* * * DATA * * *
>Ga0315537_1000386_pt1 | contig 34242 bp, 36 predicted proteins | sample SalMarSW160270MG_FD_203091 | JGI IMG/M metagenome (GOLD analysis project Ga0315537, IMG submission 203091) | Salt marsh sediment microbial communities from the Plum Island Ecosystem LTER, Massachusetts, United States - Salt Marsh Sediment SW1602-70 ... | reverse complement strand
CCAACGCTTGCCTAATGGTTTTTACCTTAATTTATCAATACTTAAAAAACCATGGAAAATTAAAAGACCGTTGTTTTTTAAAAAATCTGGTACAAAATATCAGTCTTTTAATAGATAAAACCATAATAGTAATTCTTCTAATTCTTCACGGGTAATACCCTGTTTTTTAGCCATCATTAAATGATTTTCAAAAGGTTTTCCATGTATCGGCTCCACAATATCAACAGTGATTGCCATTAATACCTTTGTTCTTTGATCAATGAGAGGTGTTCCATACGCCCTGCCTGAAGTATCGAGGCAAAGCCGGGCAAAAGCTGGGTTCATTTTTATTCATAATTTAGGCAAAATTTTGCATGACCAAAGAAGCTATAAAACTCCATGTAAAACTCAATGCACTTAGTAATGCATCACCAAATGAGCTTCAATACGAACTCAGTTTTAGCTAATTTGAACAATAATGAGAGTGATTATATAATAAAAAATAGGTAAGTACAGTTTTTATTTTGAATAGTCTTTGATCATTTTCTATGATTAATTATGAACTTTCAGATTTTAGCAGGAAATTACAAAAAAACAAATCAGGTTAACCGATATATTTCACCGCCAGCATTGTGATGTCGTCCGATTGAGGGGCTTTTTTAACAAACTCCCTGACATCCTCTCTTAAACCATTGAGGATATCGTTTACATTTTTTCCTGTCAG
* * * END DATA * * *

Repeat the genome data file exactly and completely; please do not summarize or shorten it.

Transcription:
>Ga0315537_1000386_pt1 | contig 34242 bp, 36 predicted proteins | sample SalMarSW160270MG_FD_203091 | JGI IMG/M metagenome (GOLD analysis project Ga0315537, IMG submission 203091) | Salt marsh sediment microbial communities from the Plum Island Ecosystem LTER, Massachusetts, United States - Salt Marsh Sediment SW1602-70 ... | reverse complement strand
CCAACGCTTGCCTAATGGTTTTTACCTTAATTTATCAATACTTAAAAAACCATGGAAAATTAAAAGACCGTTGTTTTTTAAAAAATCTGGTACAAAATATCAGTCTTTTAATAGATAAAACCATAATAGTAATTCTTCTAATTCTTCACGGGTAATACCCTGTTTTTTAGCCATCATTAAATGATTTTCAAAAGGTTTTCCATGTATCGGCTCCACAATATCAACAGTGATTGCCATTAATACCTTTGTTCTTTGATCAATGAGAGGTGTTCCATACGCCCTGCCTGAAGTATCGAGGCAAAGCCGGGCAAAAGCTGGGTTCATTTTTATTCATAATTTAGGCAAAATTTTGCATGACCAAAGAAGCTATAAAACTCCATGTAAAACTCAATGCACTTAGTAATGCATCACCAAATGAGCTTCAATACGAACTCAGTTTTAGCTAATTTGAACAATAATGAGAGTGATTATATAATAAAAAATAGGTAAGTACAGTTTTTATTTTGAATAGTCTTTGATCATTTTCTATGATTAATTATGAACTTTCAGATTTTAGCAGGAAATTACAAAAAAACAAATCAGGTTAACCGATATATTTCACCGCCAGCATTGTGATGTCGTCCGATTGAGGGGCTTTTTTAACAAACTCCCTGACATCCTCTCTTAAACCATTGAGGATATCGTTTACATTTTTTCCTGTCAG